That is not exactly a number to celebrate, rather one to examine – in facebook terms it is a rather modest number.
[Olaf Simons, Gotha, Germany] I opened the facbook page of global positivism on March 15, 2012 with a bit of curiosity about the new features facebook was to give to “pages”. The project itself eventually developed with the features facebook introduced – and under their influence.
Open a facebook page, not a personal one but one for a company or organisation, and facebook will inspire you to develop an entire program for that page. Create a slogan! – “Secular, Social, Scientific”, now that was easy. When did your project start? 1830? Accepted. What is your mission? – Progress, definitely. And your product? Modernity, in that case. Did you get any awards? Not that I would remember – funny, why did not we get an award? I must check this.
Create a “timeline” reaching back to 1830 – that is a nice project. And then start posting.
Posting required a couple of further thoughts. Basically I wanted to use this page for short messages, which are far easier to post on facebook than on our own webpage. So I filled the facebook stream into our news page. Still, the question remained: what did we want to post?
Secular, Social, Scientific? – There should not be a lack of topics, especially since everything would eventually, so Comte in yesterday’s blog entry, find art as the wider platform.
Who were we going to address? Those who search for positivism on facebook. You typed in the first letters into the search box? …and you are already offered all kinds of targets such as: “Positively Positive” with 1.3 million likes, now that is a competitor.
Our true competitors had to be pages that would propagate “rational thought”, “the sciences” and in that case often: “atheism”. We were, after all, heading towards the US-presidential elections, and the United States are presently divided into a block of conservative creationists and atheists fighting them – this is at least the facebook world of your competitors once you write English.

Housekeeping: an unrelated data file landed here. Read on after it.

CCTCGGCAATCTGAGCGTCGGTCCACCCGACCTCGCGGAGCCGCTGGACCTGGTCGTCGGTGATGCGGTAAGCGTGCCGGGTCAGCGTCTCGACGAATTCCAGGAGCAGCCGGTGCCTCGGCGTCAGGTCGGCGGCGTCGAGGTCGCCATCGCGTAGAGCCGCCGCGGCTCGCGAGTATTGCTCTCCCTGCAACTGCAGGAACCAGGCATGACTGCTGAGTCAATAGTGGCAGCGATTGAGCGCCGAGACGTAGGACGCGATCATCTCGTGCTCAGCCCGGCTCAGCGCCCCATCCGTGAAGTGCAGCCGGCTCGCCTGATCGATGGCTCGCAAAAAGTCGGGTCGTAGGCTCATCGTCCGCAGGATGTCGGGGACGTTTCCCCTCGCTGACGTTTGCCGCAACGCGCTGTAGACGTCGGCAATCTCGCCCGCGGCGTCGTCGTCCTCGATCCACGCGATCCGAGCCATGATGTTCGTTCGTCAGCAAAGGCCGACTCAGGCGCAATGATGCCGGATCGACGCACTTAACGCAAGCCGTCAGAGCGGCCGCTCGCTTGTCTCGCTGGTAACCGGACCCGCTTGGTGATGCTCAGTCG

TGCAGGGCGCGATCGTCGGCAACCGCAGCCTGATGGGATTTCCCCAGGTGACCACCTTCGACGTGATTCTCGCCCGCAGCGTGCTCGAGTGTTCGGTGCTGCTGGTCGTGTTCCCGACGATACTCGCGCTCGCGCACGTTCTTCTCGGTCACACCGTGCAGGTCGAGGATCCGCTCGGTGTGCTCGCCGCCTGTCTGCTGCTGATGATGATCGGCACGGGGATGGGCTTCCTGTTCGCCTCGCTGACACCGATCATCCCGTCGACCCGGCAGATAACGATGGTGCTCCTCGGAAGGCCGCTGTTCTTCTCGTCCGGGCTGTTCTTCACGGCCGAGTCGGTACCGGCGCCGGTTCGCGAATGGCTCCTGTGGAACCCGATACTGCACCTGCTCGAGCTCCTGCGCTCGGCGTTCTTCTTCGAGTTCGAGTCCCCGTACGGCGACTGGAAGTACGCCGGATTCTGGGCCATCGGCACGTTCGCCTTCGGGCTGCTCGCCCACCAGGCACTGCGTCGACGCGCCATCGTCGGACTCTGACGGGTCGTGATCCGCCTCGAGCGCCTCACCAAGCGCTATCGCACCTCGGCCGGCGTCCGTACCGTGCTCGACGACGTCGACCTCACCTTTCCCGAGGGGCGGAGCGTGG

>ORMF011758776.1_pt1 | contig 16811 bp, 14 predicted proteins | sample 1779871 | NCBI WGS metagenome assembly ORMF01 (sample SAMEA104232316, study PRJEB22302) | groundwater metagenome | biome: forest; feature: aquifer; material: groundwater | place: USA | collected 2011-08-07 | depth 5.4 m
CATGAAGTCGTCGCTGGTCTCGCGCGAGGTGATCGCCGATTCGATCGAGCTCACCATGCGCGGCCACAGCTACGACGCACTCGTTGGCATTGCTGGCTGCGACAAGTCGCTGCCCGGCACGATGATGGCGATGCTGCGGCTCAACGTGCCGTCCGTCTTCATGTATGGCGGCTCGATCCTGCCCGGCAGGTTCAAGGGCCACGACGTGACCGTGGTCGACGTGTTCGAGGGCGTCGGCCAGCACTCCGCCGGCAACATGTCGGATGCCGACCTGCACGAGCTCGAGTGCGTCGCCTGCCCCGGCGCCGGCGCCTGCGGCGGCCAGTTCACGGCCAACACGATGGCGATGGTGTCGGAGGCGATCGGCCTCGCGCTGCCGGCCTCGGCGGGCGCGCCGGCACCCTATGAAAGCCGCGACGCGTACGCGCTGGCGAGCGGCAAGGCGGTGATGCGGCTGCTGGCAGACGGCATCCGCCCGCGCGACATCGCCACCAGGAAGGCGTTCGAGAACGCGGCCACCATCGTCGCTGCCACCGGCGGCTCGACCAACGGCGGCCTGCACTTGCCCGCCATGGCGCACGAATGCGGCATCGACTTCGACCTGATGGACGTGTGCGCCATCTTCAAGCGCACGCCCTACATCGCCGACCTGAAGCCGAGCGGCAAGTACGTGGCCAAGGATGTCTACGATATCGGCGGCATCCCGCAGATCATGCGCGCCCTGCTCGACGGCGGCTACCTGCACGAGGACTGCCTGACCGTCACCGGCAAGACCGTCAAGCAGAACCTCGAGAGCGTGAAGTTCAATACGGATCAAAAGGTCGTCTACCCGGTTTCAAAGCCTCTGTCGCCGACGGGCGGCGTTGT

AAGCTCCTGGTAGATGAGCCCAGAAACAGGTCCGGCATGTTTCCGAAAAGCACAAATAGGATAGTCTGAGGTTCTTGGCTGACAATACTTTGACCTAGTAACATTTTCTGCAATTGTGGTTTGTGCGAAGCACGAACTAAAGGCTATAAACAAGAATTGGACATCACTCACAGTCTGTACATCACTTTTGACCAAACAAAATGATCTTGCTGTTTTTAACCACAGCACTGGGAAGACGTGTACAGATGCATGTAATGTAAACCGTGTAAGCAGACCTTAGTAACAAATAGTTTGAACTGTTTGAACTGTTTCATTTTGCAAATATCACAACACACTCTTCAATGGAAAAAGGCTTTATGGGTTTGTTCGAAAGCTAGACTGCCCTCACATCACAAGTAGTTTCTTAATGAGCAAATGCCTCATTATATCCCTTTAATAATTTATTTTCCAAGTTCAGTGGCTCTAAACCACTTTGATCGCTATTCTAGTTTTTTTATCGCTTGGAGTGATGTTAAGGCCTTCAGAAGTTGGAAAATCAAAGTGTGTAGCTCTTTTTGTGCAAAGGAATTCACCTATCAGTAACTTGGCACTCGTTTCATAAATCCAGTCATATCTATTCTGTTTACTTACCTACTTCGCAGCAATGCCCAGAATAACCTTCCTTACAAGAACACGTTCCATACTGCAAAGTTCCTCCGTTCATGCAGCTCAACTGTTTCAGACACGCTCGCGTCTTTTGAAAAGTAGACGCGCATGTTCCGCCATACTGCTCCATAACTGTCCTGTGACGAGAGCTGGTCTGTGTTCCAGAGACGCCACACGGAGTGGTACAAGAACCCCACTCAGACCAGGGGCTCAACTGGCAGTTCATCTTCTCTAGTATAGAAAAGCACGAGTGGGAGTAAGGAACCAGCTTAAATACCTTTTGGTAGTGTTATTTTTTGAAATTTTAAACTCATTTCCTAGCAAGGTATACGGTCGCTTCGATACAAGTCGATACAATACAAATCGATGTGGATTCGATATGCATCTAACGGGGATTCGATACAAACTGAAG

Actually atheists perform extremely well these days. “Welsh Atheists (anffyddwyr Cymru)“, for instance, started on July 14, that is four month after us, they are half our age, yet they overtook us within a week and stand now at 346 likes. And they are but small and exotic. The big players of the atheist world have thousands of subscribers who get their daily share of propaganda pics.
Positivism – needed a somewhat deeper consideration. We are rather promoting a philosophy of facts, a philosophy that moves the god question into the far more uncanny region of fake problems. Positivists handle data, they are interested in interpreting these data. Data visualisations became an interesting topic here – leading again immediately into the social sphere and into the sciences. Art, Comte said, would be central. I began throw out different links to see how the audience would respond: art that touched the social sphere, art with a secular dimension, art that used the sciences and modern technologies. The “managers” can see how each individual posting is received. You throw pebbles into a basin and take a look at the waves they create; and facebook is very specific here: You learn how many viewers you addressed in the first turn (not all your fans are online every day and ready to see what you posted). And you learn what they did with your posting: Did they “like” it? Did they “share” it, and if they shared it, did it get more viewers as it “went viral”?
Our most successful posting appeared on May 28: the man who guarded the moon in the late 19th century museum. The posting was re-posted by others and turned viral. More than 470 people have seen it, and quite a number of them converted to positivism in the event.
I have, by the way, no idea who posted this image. I had by that time already begun to invite fans to act as site managers with me. The page had thus accumulated its own sociodynamics. Theoretically the new managers could have kicked me out. Thus far they did not. Facebook eventually realized that it would be interesting to offer deeper hierarchies of page-makers from contributors and authors up to top level responsible people. Presently we have 100 likes. Of these 16 are “managers” and 2 “content contributors”. Contact me if you want move into the inner circle. Positivism should be a social thing.